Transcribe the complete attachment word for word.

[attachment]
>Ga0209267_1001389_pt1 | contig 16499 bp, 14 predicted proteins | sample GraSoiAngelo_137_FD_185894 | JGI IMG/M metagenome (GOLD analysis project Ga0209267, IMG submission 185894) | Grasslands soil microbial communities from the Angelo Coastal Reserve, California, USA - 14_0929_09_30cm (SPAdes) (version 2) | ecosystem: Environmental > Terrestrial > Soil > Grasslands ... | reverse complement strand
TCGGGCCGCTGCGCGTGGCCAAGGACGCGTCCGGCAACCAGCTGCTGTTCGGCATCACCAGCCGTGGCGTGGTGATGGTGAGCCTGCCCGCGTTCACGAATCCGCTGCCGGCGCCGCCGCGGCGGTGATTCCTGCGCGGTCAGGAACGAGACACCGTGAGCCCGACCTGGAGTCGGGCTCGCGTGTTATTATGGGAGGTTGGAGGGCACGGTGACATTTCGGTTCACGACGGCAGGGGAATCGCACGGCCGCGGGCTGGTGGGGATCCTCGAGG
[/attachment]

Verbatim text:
>Ga0209267_1001389_pt1 | contig 16499 bp, 14 predicted proteins | sample GraSoiAngelo_137_FD_185894 | JGI IMG/M metagenome (GOLD analysis project Ga0209267, IMG submission 185894) | Grasslands soil microbial communities from the Angelo Coastal Reserve, California, USA - 14_0929_09_30cm (SPAdes) (version 2) | ecosystem: Environmental > Terrestrial > Soil > Grasslands ... | reverse complement strand
TCGGGCCGCTGCGCGTGGCCAAGGACGCGTCCGGCAACCAGCTGCTGTTCGGCATCACCAGCCGTGGCGTGGTGATGGTGAGCCTGCCCGCGTTCACGAATCCGCTGCCGGCGCCGCCGCGGCGGTGATTCCTGCGCGGTCAGGAACGAGACACCGTGAGCCCGACCTGGAGTCGGGCTCGCGTGTTATTATGGGAGGTTGGAGGGCACGGTGACATTTCGGTTCACGACGGCAGGGGAATCGCACGGCCGCGGGCTGGTGGGGATCCTCGAGG